The second shot is actually very beautiful, well composed and definitely worth showing! I have seen double rainbows many times before - the top one is usually more faded, and so often it has disappeared by the time you see the stronger rainbow underneath - probably why you only see one more often than two
Just my theory. It may also depend on the angle at which you are viewing the rainbow as to whether you can see the more faded rainbow - again, just another theory of mine
. Of course, rainbows don't always have a second arc either...and it's certainly special when you do get to see a double rainbow
triker wrote:surprisingly I can´t detect any sharp spot on the "green" roof picture.
This could be for a few reasons, like what type of focusing mode you used, how steady the camera was - especially given that you zoomed in, etc., but most importantly, the camera needs a certain point to focus on in order for it to get something in the picture in-focus. The roof seems to be a difficult object to focus on, as there is not much that stands out that you could pick out with the focusing square. But you could try focusing on one of the seed pods on the roof, using spot AF, and perhaps also pressing the Macro button (to take a macro at the zoomed end of the lens) - this helps focus in on one part of the scene. You would need to make sure the camera is steadied on something for this to work properly (e.g., a tripod, or placing the camera on an even surface, or steadying yourself against something). You could also make sure "camera shake correction" is turned on in the menu. Using infinity focus also works well, to get more of the picture in focus, in, say, the centre part of the picture. Maybe turning up the contrast and sharpness all the way in the image settings might also help.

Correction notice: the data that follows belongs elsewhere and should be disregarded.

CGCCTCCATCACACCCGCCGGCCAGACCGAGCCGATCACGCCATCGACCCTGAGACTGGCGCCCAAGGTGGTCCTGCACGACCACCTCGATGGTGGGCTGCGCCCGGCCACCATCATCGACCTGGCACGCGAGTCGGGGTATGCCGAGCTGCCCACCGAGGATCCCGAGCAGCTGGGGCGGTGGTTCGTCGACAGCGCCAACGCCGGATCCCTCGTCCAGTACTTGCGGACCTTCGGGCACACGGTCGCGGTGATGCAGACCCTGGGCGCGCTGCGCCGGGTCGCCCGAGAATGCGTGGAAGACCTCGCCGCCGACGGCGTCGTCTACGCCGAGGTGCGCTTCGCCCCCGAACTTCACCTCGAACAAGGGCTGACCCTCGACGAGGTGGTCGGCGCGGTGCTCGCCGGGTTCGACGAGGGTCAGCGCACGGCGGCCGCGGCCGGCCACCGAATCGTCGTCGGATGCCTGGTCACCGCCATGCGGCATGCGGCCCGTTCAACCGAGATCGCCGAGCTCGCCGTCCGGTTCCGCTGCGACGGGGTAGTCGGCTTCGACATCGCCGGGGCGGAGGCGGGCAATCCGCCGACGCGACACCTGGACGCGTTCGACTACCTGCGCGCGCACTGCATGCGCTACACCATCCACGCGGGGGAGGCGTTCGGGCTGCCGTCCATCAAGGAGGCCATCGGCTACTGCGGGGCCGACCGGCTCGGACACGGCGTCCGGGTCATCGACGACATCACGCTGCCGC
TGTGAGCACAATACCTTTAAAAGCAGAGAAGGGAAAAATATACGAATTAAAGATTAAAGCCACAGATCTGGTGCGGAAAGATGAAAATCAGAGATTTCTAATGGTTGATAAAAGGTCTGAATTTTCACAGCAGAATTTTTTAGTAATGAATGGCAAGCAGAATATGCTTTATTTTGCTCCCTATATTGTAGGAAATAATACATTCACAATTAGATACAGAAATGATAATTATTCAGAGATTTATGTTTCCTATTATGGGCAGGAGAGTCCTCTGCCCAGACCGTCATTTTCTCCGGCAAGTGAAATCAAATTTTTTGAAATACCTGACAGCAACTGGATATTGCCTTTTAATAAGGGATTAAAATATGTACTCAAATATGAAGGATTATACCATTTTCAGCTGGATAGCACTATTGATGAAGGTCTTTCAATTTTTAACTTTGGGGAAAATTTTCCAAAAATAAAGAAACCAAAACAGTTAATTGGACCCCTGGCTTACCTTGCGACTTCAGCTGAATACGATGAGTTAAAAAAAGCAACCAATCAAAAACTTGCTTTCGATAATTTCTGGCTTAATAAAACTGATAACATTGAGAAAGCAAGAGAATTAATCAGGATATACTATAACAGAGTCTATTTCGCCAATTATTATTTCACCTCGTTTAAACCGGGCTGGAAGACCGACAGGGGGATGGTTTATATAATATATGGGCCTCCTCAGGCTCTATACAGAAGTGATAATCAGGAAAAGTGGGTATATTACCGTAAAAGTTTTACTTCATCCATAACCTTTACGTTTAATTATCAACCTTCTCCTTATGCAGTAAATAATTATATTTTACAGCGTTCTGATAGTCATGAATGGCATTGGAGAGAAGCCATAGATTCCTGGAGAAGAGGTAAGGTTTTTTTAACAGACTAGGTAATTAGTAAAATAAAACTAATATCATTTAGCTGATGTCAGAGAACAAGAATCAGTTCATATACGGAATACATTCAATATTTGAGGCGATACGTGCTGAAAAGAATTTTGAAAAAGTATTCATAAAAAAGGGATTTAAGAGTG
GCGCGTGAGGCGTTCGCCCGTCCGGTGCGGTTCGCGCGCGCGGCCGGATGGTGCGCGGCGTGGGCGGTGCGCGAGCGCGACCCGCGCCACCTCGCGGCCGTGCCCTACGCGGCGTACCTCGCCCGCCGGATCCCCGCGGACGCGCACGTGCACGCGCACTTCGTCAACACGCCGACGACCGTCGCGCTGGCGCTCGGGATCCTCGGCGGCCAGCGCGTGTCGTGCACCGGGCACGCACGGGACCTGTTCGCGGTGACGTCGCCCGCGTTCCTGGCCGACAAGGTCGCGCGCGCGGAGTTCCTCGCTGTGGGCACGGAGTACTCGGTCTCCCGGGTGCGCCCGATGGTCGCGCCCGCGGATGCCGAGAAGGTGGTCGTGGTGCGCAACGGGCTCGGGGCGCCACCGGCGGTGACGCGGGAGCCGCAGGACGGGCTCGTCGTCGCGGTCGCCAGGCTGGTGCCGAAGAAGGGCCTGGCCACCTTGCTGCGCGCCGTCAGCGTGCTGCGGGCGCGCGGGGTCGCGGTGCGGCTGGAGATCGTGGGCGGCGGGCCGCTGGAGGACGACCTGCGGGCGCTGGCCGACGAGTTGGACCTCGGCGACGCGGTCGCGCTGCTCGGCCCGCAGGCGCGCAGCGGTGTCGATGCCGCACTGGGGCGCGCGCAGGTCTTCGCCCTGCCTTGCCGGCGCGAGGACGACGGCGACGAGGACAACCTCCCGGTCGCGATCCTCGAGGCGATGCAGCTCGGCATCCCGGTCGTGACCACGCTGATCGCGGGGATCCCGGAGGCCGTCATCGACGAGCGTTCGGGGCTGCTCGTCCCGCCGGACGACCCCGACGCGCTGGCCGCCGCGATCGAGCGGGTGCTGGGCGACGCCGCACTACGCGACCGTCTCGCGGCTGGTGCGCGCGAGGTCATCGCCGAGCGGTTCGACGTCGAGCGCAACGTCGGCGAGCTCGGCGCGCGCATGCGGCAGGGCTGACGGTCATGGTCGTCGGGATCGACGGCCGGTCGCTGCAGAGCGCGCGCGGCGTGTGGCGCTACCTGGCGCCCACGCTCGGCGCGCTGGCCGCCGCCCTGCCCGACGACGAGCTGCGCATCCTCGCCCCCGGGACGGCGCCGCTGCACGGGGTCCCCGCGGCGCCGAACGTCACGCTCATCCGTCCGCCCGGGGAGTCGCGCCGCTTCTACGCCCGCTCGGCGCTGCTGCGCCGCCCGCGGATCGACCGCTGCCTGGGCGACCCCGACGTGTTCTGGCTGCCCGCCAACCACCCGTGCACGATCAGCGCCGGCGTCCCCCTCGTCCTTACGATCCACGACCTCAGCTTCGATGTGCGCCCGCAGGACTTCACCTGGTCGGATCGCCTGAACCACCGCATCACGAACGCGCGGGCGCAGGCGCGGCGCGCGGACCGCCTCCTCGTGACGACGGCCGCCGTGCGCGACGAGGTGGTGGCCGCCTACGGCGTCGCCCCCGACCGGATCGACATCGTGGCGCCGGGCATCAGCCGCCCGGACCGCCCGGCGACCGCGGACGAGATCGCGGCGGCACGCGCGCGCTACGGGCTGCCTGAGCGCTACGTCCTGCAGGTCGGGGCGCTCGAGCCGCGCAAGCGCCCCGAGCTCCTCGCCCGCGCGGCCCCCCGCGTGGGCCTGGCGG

Having said all that, I do actually see that one of the seed pods in the centre-right of the picture, and the area surrounding it, is partially in-focus, so the camera has managed to detect something that stands out to focus on, but it needed a bit of extra help to zone-in on that area. But this is not the ideal subject to try and get a well-focused picture from anyway...however, with a bit of work, it could be possible